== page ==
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Petitioner’s Claim Was Not Time Barred Because He Did Not Know the Precise Nature of His Medical Condition

By on September 2, 2015 in Uncategorized with 1 Comment

New Jersey has a statute of limitations for occupational disease claims.  In Rajpaul v. McDonald’s Corporation, A-4681-13T4 (App. Div. August 28, 2015), the proper application of the statute became the issue on appeal.

In this case, the petitioner worked as a maintenance person from August 1995 until November 2005 at McDonald’s.  He began to have pain in his shoulders, wrists, and elbows in 1999.  He sought medical treatment at Somerset Family Practice and was referred to Somerset Orthpedic Associates where he was diagnosed with bilateral bicipital tendonitis in 2001.

For the next four years petitioner continued to work at McDonald’s.  In June 2005, he returned to Somerset Family Practice for treatment of his left shoulder.  In November he left McDonald’s to work elsewhere.  In June 2006, petitioner was diagnosed with a left shoulder rotator cuff tear and underwent surgery to repair the tear.

On December 14, 2006 petitioner filed a claim petition against McDonald’s alleging that occupational duties over 10 years caused his rotator cuff tear.  McDonald’s moved to dismiss and argued that petitioner had failed to file within two years from when he knew the nature of his condition and thought that it was due to work.  The Judge of Compensation granted the motion, and petitioner appealed.

On appeal, petitioner argued that the two-year statute of limitations should not have run in his case because he did not know he had a rotator cuff tear until 2006.  While he did know he had shoulder problems as far back as 2001, he was never told he had a rotator cuff tear.  Respondent argued that his condition was simply a progressive one due to tendonitis.

The Appellate Division sided with petitioner.  “We agree with the compensation judge that petitioner knew of his prior diagnosis of tendonitis as early as 2001.  Even so, we disagree with the compensation judge’s determination that petitioner had sufficient knowledge of a torn rotator cuff, based on previous treatment for tendonitis, to trigger the statute of limitations under N.J.S.A. 34:15-34.”

The Court in this case felt that the statute cannot run on a rotator cuff tear condition via a prior diagnosis of tendonitis because these are two completely different medical conditions.  The case is helpful for practitioners in deciding when there is a valid statute of limitations defense.  At a minimum, the medical condition at issue must have been diagnosed sometime in the past, and it must be the same medical condition that is presently at issue for the employer to win a statute of limitations defense.

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About the Author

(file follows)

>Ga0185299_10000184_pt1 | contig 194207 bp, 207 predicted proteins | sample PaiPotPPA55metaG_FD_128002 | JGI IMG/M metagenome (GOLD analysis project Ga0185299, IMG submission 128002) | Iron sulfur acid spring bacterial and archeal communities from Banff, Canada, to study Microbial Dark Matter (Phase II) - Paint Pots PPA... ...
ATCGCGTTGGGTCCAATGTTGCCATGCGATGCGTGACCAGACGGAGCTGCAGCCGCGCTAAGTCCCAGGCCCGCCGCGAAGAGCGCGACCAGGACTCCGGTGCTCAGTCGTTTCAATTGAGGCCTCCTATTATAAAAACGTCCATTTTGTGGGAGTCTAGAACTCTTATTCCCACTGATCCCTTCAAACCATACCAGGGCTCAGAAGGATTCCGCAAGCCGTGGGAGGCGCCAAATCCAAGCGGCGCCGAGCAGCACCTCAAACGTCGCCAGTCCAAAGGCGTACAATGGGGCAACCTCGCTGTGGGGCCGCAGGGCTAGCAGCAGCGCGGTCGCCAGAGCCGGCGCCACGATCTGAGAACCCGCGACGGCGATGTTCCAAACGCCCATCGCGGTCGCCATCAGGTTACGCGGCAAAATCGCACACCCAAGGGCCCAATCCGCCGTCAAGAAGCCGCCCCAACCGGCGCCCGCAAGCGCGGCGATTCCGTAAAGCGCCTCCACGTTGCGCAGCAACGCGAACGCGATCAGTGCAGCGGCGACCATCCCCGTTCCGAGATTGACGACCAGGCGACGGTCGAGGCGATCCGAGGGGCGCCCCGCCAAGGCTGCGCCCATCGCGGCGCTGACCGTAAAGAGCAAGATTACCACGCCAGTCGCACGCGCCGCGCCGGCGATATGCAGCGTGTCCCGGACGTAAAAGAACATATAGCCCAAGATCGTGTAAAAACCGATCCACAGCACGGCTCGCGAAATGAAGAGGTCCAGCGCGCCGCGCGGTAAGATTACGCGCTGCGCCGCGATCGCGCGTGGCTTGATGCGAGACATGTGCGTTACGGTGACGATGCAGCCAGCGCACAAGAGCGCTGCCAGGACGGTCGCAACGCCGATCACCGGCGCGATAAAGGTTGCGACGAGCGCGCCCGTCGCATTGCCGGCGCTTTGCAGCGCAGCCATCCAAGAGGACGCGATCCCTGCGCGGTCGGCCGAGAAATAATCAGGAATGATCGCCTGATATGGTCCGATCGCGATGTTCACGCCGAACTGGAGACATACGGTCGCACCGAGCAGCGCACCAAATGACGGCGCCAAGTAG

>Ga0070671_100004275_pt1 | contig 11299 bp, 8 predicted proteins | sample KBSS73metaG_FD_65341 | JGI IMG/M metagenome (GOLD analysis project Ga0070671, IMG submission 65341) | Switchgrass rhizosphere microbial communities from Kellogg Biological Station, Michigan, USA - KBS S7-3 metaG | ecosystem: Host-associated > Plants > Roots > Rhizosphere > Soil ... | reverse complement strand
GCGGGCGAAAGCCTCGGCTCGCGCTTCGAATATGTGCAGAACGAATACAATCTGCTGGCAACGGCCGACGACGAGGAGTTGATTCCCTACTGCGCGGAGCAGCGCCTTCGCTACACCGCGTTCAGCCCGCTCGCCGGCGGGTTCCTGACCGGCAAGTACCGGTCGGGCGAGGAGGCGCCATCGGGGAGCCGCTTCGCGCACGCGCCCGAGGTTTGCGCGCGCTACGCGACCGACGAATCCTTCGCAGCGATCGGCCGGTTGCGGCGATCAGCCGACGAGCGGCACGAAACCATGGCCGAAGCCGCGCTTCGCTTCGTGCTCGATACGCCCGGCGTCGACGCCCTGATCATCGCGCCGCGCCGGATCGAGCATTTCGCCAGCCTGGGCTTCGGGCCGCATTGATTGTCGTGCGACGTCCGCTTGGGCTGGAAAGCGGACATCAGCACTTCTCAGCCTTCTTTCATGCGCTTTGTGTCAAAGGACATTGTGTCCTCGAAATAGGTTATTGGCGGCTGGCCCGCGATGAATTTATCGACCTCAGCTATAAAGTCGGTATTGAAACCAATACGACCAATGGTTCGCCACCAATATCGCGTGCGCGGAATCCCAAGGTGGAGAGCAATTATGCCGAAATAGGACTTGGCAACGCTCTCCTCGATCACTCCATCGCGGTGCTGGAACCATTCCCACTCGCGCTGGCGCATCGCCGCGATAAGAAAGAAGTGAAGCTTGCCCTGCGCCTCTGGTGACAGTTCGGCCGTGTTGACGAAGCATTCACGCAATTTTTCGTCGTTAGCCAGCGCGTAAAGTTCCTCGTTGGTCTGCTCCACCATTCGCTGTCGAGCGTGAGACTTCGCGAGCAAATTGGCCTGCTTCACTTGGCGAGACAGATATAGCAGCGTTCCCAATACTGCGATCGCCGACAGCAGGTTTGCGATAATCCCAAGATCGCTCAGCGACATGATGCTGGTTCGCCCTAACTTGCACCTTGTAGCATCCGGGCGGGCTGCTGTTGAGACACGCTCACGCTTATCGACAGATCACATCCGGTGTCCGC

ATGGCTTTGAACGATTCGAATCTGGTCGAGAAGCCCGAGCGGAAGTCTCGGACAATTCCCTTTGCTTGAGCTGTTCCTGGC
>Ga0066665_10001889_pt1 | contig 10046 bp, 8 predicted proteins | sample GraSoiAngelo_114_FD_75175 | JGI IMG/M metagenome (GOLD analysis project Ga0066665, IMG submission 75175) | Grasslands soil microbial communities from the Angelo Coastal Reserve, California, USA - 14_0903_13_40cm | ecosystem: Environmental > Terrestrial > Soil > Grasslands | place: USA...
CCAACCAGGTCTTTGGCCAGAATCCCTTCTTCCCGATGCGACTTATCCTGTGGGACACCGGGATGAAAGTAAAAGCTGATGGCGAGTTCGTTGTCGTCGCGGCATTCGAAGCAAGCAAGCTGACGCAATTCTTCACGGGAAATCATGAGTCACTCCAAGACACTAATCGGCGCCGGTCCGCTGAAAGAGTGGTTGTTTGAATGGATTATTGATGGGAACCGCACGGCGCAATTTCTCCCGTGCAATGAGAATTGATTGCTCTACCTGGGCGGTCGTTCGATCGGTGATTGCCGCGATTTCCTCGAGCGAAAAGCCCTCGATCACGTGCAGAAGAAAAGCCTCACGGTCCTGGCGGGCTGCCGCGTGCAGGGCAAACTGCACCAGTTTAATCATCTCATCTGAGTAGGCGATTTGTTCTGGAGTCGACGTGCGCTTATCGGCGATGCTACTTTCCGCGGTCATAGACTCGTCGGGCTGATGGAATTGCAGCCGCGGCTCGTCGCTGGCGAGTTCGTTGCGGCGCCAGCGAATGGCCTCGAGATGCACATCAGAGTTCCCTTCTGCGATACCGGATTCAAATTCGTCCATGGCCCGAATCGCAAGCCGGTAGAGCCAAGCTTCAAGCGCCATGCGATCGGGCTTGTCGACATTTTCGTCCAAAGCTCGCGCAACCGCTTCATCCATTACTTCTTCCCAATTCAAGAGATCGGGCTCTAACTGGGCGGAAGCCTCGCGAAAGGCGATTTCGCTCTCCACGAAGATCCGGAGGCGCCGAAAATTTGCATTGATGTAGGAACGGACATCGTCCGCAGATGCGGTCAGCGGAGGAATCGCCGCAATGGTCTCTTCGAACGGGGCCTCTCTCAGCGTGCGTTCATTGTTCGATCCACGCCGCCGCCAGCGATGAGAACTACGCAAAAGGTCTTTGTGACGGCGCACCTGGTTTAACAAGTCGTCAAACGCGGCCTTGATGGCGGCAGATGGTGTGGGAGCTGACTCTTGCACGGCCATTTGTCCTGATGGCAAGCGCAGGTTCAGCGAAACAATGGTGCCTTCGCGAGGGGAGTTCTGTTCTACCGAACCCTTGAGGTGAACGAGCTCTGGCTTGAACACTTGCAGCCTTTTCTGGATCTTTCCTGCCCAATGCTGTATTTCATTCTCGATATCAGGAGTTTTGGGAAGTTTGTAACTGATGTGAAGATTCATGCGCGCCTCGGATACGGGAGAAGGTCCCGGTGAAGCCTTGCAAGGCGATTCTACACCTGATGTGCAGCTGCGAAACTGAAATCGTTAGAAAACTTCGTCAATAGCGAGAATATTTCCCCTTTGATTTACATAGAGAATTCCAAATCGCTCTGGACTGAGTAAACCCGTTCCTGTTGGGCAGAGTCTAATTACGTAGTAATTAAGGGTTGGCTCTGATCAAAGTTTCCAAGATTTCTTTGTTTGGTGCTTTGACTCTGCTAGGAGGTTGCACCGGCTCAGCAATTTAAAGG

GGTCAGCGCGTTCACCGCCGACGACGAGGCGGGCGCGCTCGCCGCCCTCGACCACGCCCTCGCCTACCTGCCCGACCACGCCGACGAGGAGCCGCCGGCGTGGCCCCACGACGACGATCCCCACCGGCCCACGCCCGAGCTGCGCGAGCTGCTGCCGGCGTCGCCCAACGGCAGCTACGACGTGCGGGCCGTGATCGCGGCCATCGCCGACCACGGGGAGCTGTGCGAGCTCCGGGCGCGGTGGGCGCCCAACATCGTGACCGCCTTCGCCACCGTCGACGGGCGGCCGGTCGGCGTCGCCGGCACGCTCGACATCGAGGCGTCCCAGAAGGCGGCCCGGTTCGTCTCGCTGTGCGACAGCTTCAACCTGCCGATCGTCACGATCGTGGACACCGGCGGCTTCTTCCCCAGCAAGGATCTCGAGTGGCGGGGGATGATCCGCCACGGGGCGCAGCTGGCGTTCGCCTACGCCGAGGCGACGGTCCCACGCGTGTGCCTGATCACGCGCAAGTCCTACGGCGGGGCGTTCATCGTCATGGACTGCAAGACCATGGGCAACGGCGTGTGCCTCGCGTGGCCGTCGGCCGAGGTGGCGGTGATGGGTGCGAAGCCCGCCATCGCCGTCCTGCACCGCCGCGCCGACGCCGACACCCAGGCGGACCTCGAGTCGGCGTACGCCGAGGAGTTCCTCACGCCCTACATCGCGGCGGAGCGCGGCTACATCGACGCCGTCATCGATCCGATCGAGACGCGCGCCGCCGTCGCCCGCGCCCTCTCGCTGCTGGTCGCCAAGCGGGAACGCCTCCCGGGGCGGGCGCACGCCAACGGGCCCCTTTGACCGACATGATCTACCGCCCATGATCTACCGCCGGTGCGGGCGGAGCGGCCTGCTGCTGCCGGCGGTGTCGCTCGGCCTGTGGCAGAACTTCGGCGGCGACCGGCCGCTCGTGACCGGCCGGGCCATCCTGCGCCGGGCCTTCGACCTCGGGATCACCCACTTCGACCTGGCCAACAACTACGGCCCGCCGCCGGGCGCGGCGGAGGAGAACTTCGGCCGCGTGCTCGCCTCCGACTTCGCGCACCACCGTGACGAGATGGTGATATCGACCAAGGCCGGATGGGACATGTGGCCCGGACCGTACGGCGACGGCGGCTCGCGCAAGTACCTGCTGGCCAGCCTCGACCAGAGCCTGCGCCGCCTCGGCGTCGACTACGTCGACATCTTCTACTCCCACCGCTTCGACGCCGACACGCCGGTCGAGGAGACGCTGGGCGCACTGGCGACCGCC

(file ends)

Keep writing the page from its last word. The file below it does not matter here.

About the Author:

John H. Geaney, a shareholder and co-chair of Capehart Scatchard's Workers' Compensation department, began an email newsletter entitled Currents in Workers’ Compensation, ADA and FMLA in 2001 in order to keep clients and readers informed on leading developments in these three areas of law. Since that time he has written over 500 newsletter updates.

Mr. Geaney is the author of Geaney’s New Jersey Workers’ Compensation Manual for Practitioners, Adjusters & Employers. The manual is distributed by the New Jersey Institute for Continuing Legal Education (NJICLE). He also authored an ADA and FMLA manual as distributed by NJICLE. If you are interested in purchasing the manual, please contact NJICLE at 732-214-8500 or visit their website at www.njicle.com.

Mr. Geaney represents employers in the defense of workers’ compensation, ADA and FMLA matters. He is a Fellow of the College of Workers’ Compensation Lawyers of the American Bar Association and is certified by the Supreme Court of New Jersey as a workers’ compensation law attorney. He is one of two firm representatives to the National Workers’ Compensation Defense Network. He has served on the Executive Committee of Capehart Scatchard for over ten (10) years.

A graduate of Holy Cross College summa cum laude, Mr. Geaney obtained his law degree from Boston College Law School. He has been named a “Super Lawyer” by his peers and Law and Politics. He serves as Vice President of the Friends of MEND, the fundraising arm of a local charitable organization devoted to promoting affordable housing.

Capehart Scatchard is a full service law firm with offices in Mt. Laurel and Trenton, New Jersey. The firm represents employers and businesses in a wide variety of areas, including workers’ compensation, civil litigation, labor, environmental, business, estates and governmental affairs.

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